Photo/IllutrationA Type 12 surface-to-ship missile (From the Ground Self-Defense Force website)

  • Photo/Illustraion

In response to Chinese naval vessels repeatedly sailing through the strategic Miyako Strait, the government is considering deploying a surface-to-ship (SSM) missile unit to the main Okinawa island.

Through this deployment, Japan is aiming to keep the movements of these vessels in check from both sides of the strait between Miyakojima island and the main Okinawa island, government sources said Feb. 26.

The government plans to formulate the details of the new unit, including its scale, in the Defense Ministry and the secretariat for the National Security Council. It will incorporate them in the new National Defense Program Guidelines to be worked out by the end of this year and the Medium Term Defense Program.

According to the sources, the government is considering deploying a battery of the most advanced Type 12 SSM to the main Okinawa island. Its range is about 200 kilometers.

The current National Defense Program Guidelines, worked out in 2013, stipulate that Japan will assign SSM units to defend remote islands. Japan has already decided to deploy an SSM unit to Miyakojima island, located south of the Miyako Strait.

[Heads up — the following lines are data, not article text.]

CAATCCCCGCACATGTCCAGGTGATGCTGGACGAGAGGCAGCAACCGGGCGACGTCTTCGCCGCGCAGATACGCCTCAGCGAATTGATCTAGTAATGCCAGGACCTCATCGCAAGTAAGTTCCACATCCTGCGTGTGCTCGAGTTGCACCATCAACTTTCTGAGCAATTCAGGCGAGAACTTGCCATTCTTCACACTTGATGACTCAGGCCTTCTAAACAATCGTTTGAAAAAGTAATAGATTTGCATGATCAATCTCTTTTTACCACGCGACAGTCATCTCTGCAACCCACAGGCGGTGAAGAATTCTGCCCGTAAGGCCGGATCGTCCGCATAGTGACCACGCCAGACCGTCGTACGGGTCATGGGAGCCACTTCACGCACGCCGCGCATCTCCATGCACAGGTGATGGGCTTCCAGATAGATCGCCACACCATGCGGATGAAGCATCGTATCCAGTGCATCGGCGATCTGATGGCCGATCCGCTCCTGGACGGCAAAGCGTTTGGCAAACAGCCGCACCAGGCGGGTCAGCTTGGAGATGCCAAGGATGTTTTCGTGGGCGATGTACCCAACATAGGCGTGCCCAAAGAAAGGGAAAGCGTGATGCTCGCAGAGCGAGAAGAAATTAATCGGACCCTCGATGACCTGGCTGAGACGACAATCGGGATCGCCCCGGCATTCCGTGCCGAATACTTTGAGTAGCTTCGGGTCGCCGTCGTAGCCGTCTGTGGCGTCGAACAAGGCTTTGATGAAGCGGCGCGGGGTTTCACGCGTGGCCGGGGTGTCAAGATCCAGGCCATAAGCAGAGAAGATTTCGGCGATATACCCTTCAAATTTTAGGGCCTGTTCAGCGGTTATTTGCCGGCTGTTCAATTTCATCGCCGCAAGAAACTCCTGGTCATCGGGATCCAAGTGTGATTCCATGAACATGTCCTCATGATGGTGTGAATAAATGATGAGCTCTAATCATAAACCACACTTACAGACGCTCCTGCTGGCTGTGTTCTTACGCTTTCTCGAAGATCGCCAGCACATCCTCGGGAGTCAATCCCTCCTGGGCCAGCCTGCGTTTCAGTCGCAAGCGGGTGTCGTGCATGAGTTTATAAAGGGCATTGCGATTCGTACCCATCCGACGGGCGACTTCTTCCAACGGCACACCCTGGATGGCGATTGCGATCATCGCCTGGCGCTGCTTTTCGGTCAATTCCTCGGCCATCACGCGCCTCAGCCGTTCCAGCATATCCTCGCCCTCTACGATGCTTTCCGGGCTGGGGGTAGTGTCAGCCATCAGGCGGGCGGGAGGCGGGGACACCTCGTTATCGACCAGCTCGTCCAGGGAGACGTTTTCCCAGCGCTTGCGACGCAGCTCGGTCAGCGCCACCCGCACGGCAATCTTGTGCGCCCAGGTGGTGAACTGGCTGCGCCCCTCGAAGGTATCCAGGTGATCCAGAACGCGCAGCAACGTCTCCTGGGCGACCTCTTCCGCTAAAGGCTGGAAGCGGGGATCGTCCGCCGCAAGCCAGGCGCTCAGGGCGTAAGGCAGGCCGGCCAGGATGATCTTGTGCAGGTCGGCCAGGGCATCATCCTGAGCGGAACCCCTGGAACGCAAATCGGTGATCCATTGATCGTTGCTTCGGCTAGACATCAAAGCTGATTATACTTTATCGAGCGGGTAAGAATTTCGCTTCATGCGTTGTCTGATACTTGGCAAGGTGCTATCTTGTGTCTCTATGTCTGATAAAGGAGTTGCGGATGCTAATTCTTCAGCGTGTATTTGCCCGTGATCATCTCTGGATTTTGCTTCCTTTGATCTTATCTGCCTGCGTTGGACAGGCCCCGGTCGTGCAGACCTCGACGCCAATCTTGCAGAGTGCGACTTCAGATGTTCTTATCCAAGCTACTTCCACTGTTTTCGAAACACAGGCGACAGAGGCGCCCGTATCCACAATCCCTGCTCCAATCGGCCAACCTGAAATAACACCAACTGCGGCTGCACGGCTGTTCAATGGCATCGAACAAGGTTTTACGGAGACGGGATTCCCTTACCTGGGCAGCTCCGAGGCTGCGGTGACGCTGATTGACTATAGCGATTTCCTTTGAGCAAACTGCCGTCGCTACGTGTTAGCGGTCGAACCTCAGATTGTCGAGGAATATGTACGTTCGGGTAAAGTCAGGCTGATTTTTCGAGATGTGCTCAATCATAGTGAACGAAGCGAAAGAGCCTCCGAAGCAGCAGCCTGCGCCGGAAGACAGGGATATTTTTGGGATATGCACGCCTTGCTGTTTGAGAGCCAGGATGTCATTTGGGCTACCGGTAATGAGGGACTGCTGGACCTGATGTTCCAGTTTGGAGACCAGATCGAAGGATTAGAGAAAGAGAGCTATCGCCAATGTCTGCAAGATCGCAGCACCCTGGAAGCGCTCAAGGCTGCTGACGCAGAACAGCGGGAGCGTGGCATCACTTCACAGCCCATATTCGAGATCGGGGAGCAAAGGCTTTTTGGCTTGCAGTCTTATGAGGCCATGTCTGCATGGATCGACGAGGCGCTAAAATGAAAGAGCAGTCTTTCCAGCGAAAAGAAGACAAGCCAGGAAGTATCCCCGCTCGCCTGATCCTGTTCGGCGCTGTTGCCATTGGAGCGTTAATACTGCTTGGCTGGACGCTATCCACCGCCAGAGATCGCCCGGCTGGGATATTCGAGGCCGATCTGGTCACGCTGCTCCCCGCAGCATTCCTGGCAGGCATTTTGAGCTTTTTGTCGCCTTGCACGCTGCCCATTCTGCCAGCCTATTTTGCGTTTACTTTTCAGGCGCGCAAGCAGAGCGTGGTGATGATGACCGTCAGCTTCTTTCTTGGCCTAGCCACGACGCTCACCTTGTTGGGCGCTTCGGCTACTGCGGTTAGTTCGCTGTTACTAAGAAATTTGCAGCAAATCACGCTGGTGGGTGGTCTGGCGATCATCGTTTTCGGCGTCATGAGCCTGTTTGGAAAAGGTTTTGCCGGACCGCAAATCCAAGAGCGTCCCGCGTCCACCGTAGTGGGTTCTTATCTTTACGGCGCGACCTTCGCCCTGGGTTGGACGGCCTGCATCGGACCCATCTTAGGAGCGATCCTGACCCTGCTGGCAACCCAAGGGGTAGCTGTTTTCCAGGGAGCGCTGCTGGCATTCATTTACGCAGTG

The Medium Term Defense Program (for fiscal 2014 to fiscal 2018), which was worked out along with the guidelines, also include policies to strengthen units deployed to the Nansei chain of islands, located between the main Kyushu island and Taiwan.

Based on the program, the government has decided to deploy the Ground Self-Defense Force’s Type 12 SSM units to Miyakojima island and Ishigakijima island of Okinawa Prefecture and Amami-Oshima island of Kagoshima Prefecture from fiscal 2018.

It has also decided to deploy guard units and surface-to-air missile batteries on the three islands.

However, the width of the Miyako Strait, located between the main Okinawa island and Miyakojima island, is as great as about 290 kilometers. Therefore, even if SSMs with a range of about 200 km are stationed on Miyakojima island, they will be unable to cover the entire strait.

To widen the coverage range, the government plans to station another SSM unit on the main Okinawa island.

In November 2008, four Chinese naval vessels navigated through the Miyako Strait to the Pacific Ocean. It marked the first time that Chinese navy ships had done so.

Since then, Chinese naval vessels have passed through the strait two to five times annually through 2016 except for 2009, according to the Japanese Defense Ministry.

In January 2018, the ministry confirmed that a Chinese nuclear-powered submarine sailed underwater around the Senkaku Islands in the East China Sea.

Under international law, there are no restrictions on Chinese naval vessels navigating in the open sea.

However, a high-ranking ministry official said, “(The Chinese military vessels' navigations to the western Pacific Ocean) have become a major threat to the U.S. forces that are engaged in activities there.”